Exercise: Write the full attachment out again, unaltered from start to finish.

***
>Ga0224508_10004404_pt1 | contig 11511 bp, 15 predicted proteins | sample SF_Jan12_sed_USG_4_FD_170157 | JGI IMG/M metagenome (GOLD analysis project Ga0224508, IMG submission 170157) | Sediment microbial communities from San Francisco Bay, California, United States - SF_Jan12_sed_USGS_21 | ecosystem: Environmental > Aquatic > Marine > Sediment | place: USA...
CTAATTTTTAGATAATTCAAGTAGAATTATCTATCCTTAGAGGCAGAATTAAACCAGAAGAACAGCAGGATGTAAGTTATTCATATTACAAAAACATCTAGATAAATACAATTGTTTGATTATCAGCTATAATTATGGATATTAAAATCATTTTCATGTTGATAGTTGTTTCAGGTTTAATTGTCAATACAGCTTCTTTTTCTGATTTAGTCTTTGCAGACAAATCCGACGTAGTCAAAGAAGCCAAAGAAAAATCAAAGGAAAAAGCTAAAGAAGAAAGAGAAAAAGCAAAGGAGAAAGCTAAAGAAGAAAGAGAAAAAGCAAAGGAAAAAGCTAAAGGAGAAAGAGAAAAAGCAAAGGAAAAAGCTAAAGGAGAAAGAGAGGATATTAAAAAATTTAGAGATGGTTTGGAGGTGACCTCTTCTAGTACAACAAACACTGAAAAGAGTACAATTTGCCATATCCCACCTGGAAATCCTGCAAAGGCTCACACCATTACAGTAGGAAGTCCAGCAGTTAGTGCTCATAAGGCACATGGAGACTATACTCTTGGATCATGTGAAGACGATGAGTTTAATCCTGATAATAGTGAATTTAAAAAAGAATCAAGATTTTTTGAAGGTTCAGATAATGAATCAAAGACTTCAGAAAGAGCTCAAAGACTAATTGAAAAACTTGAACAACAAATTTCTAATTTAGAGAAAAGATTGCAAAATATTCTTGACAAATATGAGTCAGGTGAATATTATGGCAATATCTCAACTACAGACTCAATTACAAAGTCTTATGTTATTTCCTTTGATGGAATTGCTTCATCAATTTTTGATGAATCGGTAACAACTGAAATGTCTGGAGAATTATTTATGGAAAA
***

>Ga0224508_10004404_pt1 | contig 11511 bp, 15 predicted proteins | sample SF_Jan12_sed_USG_4_FD_170157 | JGI IMG/M metagenome (GOLD analysis project Ga0224508, IMG submission 170157) | Sediment microbial communities from San Francisco Bay, California, United States - SF_Jan12_sed_USGS_21 | ecosystem: Environmental > Aquatic > Marine > Sediment | place: USA...
CTAATTTTTAGATAATTCAAGTAGAATTATCTATCCTTAGAGGCAGAATTAAACCAGAAGAACAGCAGGATGTAAGTTATTCATATTACAAAAACATCTAGATAAATACAATTGTTTGATTATCAGCTATAATTATGGATATTAAAATCATTTTCATGTTGATAGTTGTTTCAGGTTTAATTGTCAATACAGCTTCTTTTTCTGATTTAGTCTTTGCAGACAAATCCGACGTAGTCAAAGAAGCCAAAGAAAAATCAAAGGAAAAAGCTAAAGAAGAAAGAGAAAAAGCAAAGGAGAAAGCTAAAGAAGAAAGAGAAAAAGCAAAGGAAAAAGCTAAAGGAGAAAGAGAAAAAGCAAAGGAAAAAGCTAAAGGAGAAAGAGAGGATATTAAAAAATTTAGAGATGGTTTGGAGGTGACCTCTTCTAGTACAACAAACACTGAAAAGAGTACAATTTGCCATATCCCACCTGGAAATCCTGCAAAGGCTCACACCATTACAGTAGGAAGTCCAGCAGTTAGTGCTCATAAGGCACATGGAGACTATACTCTTGGATCATGTGAAGACGATGAGTTTAATCCTGATAATAGTGAATTTAAAAAAGAATCAAGATTTTTTGAAGGTTCAGATAATGAATCAAAGACTTCAGAAAGAGCTCAAAGACTAATTGAAAAACTTGAACAACAAATTTCTAATTTAGAGAAAAGATTGCAAAATATTCTTGACAAATATGAGTCAGGTGAATATTATGGCAATATCTCAACTACAGACTCAATTACAAAGTCTTATGTTATTTCCTTTGATGGAATTGCTTCATCAATTTTTGATGAATCGGTAACAACTGAAATGTCTGGAGAATTATTTATGGAAAA